In an article Visite à Jacques Mennessons here is what the novelist and critic Alain Bosquet (1919-1998) said: “I dream today of one of the truest and most up-standing artists, which my friends helped me discover a few weeks ago, in a modest little studio in Belleville, where he continues his work without importuning anyone, and without, alas, being pressed on by anyone else.
Jacques Mennessons is the type of painter who instinctively understands the problems of contemporary art. He doesn’t have a minute theory, nor make slick elaborations or impertinent declarations. He does not, however, simply give in to the pleasure of painting, for him it is a given that each work is an event and a struggle.”
After a precise analysis of the development of his works from 1953 to 1963, he continued observation. “Canvases such as Eglise de campagne and Les joueurs de football, sparking yet serious at the same time breathe a proud necessity. What he had which was close to Rouault gave way simply through its atmosphere to a place inhabited by the best of Gleizes’ and Vlaminck’s works of 1910, coupled with an individual spirituality and modernity.”
He concludes “Today Jacques Mennessons, without renouncing either his subject or theme, and with a willing ease ensures his canvases, which remain visual, and at the same time imbued with a necessary reality, which makes part of the game of forms and proportions, outside of any faithfulness to resemblances. He is a painter to discover and to encourage. He has a willing temperament, one which is feverishly rich”.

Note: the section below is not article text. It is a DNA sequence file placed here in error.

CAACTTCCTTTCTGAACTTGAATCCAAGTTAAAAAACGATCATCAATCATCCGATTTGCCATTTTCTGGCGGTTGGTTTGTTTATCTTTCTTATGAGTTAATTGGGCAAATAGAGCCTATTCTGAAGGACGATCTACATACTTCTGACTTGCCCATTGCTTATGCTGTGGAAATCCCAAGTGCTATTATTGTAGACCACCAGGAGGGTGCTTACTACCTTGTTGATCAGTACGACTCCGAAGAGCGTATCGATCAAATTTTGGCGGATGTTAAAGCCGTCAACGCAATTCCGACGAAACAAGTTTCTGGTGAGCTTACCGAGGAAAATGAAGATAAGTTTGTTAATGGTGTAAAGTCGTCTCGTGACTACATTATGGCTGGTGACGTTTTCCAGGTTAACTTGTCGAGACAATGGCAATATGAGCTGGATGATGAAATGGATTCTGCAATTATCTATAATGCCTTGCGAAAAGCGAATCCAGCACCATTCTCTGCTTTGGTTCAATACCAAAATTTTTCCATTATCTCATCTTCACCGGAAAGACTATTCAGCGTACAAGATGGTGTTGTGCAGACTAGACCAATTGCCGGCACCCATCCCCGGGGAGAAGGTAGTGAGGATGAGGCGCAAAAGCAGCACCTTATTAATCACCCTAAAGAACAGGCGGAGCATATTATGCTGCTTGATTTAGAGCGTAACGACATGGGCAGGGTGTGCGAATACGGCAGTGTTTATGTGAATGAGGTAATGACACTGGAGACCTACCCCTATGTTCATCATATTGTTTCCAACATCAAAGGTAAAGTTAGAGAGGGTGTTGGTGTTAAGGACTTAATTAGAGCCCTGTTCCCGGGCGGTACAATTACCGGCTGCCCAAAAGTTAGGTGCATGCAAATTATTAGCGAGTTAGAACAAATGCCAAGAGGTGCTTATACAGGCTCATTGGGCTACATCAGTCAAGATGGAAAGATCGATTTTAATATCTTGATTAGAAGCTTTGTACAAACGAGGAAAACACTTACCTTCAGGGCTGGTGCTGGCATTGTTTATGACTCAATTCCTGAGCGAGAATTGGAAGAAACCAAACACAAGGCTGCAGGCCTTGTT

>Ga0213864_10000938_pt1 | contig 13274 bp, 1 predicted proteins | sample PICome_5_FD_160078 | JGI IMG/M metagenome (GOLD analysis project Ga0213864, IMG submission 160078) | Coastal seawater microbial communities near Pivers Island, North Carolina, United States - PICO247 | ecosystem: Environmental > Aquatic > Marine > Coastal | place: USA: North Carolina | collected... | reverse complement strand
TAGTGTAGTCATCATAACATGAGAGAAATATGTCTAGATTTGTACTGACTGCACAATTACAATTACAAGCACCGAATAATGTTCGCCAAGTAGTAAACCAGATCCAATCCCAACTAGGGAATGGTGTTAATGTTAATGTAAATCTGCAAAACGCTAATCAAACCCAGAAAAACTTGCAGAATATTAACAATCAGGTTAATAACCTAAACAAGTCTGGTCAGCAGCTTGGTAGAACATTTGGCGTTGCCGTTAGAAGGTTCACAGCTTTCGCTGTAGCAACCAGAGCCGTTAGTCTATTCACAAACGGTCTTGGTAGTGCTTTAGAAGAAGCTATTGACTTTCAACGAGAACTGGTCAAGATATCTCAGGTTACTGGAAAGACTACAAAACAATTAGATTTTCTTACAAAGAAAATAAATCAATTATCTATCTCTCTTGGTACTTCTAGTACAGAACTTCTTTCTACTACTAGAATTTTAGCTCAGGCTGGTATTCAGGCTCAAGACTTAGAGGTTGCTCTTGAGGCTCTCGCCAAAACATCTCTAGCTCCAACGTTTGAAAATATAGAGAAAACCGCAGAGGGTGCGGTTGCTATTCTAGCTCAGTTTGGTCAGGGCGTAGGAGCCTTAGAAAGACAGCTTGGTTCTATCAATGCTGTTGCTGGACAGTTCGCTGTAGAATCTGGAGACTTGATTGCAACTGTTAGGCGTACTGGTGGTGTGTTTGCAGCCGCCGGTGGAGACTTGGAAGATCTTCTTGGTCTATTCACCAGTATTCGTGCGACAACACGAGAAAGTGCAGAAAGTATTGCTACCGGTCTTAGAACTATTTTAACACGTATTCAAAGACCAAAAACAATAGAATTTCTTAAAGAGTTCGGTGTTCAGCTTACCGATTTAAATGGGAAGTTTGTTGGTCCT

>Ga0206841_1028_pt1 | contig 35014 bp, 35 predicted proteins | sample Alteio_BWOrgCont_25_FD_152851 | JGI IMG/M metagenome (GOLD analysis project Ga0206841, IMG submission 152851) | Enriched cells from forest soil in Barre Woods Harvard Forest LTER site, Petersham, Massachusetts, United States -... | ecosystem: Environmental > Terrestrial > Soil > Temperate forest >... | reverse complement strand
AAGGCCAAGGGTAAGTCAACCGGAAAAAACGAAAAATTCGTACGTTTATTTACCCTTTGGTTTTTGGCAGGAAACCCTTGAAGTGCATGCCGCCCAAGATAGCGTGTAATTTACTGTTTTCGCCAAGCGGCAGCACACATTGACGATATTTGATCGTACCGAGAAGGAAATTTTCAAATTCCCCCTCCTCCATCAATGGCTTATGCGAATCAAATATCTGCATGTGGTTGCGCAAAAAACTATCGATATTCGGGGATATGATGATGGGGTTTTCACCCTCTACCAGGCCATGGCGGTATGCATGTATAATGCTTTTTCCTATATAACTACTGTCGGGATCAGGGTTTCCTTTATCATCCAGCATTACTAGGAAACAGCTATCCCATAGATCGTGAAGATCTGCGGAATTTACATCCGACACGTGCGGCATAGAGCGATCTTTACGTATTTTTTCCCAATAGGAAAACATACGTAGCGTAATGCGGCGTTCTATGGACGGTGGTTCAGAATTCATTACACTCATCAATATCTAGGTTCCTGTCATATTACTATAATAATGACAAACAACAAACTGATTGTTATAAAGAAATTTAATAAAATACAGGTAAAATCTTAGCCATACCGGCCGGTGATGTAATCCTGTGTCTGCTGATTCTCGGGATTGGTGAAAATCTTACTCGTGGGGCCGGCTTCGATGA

biographical information on Alain Bosquet on the website of the Royal Academy of Belgium.
The art critic Jean Bouret (1914-1979) remembers in 1965 having discovered Mennessons at the Raspail vert. In a chronicle from Les Lettres françaises (week 11-17 February 1965) published in the omnibus Sept jours avec la peinture he writes:
“Jacques Mennessons, of whom I had the pleasure of viewing his beginnings two or four years ago, has increased the power of his composition, freed his graphics and exaggerated his volcanism with a palette which shouts out in its fiery tones. Which picture could hold its own next to his works which are splattered and vociferous?”
At the time of his first meeting in April 1963, Jean Bouret wrote about this in Les Lettres françaises: “It is serious painting, noble, grave and comparable with that of Manessier or Bazaine, painting which shows a man who knows what to say, does not paint without a reason, painting to watch for in the future, and beautiful as well”.